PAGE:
So there I was, cruising along down the Parkinson's Disease Highway in my very own Happy Parkie bus.
The weather was sunny, there wasn't much traffic and the road was well-maintained. I was enjoying the ride as well as the scenery, just relaxing and listening to my humorous song parodies on the radio.
All of a sudden, up ahead, I saw a huge barricade across the road. "ROAD CLOSED!" the sign said.
Well, not really. It was my computer screen shouting at me. Or was it me shouting at my computer screen? Does it even matter? I was getting upset and everyone knows stress is bad for Parkies. So, WHY was I upset?
I was on my Medicare Advantage Plan website, checking to make sure all of my Doctors were still in-network before calling to make my regular October appointments. Dermatologist, yes. Primary Care Doctor, yes. Gynecologist, yes. Nearby laboratory, yes. All my appointments are made. Smooth roads ahead.
Hmm, while I am on here, I better double check and make sure Dr. Sherman; my Movement Disorder Specialist is on the list. After all, I already have an appointment with him in November, right after I speak to his class of medical school students.
Warning! Warning! ROAD CLOSED ahead!
My Happy Parkie bus came to a screeching stop, sliding sideways and kicking up a cloud of dirt.
Dr. Sherman's name wasn't popping up like the others. I re-entered the Tucson zip code and carefully typed S-h-e-r-m-a-n. Nothing! I tried a different Tucson zip code, still no Sherman. No matter what I tried, Sherman was no longer on my insurance company list of Doctors THEY think I should see.
I don't need this right now. I am leaving tomorrow morning for Portland. I sent Dr. Sherman a quick email, and tried to calm down and finish packing for our trip. As I went to sleep, the words "Continuity of Care" kept bouncing around in my head. I know how important it is to have an established team of health care professionals, especially with a chronic disease like Parkinson's.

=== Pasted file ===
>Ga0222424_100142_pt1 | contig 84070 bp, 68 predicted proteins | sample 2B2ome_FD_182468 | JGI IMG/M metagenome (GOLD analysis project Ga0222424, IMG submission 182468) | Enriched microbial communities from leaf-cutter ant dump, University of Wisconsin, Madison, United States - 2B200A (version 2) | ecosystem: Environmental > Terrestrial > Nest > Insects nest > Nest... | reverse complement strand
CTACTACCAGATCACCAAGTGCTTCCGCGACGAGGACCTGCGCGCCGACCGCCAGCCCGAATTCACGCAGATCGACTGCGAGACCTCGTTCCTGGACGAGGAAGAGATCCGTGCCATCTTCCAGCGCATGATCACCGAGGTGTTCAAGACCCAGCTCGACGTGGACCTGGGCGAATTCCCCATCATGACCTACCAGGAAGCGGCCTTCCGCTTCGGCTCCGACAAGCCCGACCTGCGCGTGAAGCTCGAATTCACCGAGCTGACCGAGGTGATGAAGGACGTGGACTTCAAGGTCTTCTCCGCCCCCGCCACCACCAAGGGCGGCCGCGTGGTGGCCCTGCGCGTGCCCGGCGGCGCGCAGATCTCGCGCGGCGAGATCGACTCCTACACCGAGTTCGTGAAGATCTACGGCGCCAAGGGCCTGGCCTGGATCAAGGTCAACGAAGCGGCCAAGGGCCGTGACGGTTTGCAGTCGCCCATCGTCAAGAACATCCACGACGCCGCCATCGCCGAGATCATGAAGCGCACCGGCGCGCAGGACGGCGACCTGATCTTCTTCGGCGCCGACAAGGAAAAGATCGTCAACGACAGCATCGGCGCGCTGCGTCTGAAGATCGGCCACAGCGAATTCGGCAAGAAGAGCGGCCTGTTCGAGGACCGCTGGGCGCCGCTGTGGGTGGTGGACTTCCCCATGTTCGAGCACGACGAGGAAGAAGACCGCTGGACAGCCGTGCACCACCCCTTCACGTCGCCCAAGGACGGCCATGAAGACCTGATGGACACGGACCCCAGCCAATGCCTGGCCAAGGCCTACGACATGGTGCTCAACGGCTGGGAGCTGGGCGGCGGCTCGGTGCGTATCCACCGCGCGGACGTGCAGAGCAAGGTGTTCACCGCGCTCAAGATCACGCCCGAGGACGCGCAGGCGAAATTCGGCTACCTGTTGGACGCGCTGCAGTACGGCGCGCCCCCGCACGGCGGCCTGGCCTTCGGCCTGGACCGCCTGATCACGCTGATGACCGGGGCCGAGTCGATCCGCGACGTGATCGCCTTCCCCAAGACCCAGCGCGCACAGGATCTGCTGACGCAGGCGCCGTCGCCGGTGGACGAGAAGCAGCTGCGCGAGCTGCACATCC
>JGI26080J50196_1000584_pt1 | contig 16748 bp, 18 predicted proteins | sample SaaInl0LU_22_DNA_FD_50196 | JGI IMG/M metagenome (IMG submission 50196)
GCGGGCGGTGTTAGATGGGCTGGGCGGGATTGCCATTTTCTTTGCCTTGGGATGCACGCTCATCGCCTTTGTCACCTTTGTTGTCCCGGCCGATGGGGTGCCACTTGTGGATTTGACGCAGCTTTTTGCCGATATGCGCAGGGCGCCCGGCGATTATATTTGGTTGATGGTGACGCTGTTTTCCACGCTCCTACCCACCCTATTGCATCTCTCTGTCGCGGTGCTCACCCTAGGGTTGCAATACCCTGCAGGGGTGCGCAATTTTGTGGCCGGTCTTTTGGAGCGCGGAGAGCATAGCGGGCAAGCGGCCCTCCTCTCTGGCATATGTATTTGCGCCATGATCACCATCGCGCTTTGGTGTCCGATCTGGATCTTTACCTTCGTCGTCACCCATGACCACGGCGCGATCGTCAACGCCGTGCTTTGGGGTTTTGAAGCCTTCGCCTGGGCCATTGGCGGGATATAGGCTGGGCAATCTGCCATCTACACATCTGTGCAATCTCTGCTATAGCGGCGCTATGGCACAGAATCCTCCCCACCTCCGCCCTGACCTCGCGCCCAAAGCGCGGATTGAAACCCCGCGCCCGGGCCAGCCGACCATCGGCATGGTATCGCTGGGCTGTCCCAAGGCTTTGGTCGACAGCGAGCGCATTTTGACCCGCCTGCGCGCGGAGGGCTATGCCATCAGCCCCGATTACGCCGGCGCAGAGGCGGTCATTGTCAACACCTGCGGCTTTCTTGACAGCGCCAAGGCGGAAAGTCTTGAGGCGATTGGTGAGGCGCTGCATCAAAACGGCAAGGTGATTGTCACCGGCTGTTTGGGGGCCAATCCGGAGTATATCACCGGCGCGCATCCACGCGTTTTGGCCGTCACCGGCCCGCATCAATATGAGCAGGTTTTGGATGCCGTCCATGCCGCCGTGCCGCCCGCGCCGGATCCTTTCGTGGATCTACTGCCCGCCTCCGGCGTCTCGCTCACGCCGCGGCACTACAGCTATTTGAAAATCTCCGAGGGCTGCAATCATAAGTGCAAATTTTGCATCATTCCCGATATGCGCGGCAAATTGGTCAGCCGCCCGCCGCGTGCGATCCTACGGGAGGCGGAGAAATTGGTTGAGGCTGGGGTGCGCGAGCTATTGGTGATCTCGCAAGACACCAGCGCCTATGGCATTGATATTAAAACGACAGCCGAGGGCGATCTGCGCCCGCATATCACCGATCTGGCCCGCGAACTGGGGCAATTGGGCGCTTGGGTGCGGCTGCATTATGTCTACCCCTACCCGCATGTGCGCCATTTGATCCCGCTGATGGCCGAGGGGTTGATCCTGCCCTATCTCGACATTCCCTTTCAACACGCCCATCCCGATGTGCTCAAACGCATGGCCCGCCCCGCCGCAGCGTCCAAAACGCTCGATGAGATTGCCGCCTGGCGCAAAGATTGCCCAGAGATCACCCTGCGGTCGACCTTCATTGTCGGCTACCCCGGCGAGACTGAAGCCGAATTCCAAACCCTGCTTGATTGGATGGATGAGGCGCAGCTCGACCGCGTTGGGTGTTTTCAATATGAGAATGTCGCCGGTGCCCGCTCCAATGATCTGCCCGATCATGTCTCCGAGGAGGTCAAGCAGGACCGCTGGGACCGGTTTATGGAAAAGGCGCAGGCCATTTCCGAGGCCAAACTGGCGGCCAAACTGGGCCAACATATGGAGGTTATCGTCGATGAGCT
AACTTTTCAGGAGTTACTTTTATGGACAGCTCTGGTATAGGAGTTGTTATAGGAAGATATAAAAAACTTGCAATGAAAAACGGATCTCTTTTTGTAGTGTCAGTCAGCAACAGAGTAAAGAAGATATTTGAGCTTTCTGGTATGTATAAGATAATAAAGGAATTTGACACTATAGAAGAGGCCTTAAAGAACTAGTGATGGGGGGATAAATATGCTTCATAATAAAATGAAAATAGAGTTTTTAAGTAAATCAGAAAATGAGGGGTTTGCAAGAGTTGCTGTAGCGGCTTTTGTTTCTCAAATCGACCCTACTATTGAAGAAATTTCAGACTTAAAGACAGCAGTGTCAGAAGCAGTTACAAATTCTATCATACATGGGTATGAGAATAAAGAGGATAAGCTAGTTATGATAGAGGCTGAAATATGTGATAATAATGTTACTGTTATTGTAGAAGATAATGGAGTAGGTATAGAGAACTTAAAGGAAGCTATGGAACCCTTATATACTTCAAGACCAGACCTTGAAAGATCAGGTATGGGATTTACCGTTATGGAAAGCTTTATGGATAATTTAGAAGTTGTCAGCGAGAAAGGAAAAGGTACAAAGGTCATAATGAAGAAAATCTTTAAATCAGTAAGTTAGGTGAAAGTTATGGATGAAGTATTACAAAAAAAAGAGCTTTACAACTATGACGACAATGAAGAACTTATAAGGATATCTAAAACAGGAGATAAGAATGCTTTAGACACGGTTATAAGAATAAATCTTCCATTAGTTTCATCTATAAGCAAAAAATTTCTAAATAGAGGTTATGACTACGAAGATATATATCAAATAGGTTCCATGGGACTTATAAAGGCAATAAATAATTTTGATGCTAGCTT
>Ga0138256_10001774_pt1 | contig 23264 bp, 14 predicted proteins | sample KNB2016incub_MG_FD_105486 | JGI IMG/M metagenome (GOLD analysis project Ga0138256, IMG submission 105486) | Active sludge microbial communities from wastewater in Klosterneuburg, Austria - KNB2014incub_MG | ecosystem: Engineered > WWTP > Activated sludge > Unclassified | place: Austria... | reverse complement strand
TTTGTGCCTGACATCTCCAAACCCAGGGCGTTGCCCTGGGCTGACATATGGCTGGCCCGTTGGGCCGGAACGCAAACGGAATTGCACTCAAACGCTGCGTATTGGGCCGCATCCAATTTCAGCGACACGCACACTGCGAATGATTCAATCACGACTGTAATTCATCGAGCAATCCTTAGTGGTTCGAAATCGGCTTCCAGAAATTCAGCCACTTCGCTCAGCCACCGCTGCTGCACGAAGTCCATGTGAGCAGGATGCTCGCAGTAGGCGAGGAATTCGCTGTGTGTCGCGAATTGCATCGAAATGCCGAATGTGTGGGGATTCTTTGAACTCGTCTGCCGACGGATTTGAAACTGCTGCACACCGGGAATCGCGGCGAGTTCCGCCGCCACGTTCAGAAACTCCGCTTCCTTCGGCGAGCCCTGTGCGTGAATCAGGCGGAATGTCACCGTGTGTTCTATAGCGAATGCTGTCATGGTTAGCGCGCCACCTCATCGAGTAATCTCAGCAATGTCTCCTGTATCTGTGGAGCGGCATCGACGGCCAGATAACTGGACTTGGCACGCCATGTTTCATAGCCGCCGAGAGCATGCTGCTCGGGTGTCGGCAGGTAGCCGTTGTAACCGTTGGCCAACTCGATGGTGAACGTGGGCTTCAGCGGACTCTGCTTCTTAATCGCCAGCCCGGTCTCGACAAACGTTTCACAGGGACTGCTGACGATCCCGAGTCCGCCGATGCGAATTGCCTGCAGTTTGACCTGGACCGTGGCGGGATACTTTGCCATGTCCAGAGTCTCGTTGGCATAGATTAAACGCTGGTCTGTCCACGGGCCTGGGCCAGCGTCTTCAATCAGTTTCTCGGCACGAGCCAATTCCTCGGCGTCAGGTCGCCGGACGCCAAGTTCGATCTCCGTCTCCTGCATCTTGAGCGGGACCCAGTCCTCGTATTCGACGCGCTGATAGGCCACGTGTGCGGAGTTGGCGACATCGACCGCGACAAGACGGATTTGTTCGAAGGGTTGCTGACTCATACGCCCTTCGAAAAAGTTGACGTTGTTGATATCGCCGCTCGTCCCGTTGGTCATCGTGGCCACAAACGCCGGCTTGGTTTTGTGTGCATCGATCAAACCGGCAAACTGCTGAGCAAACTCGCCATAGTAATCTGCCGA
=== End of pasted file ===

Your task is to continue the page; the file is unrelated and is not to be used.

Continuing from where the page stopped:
"Continuity of Care is concerned with quality of care over time. It is the process by which the patient and his/her physician-led care team are cooperatively involved in ongoing health care management toward the shared goal of high quality, cost-effective medical care."
My Continuity of Care just evaporated. I will need to find another Movement Disorder Specialist. IF I can find one accepting new patients, it will likely mean a six-month wait for an appointment. This means pages of paperwork for my Wonderful Husband to fill out, again. Plus I will need to educate my new Doctor about me and my DBS settings; what they have tried in the past; what worked and what didn't. In other words, this will be a huge pain in the neck.
Morning comes and I have decided to deal with it when I get back home from Portland.
I check my email and there is a reply from Dr. Sherman. He knew nothing about the insurance change, and says he will try to work something out for my upcoming visit.
I asked a doctor friend how they decide what insurance they will take and was told they have little choice in the matter. The insurance companies decide how many providers they need in an area, and then they pick the ones they want and sign them up.
Don't our insurance companies realize how difficult it is to change doctors? Do they even care? It's not like I can just call one and get an appointment for next week.
I don't WANT to find a new Parkinson's specialist. I like the one I have.
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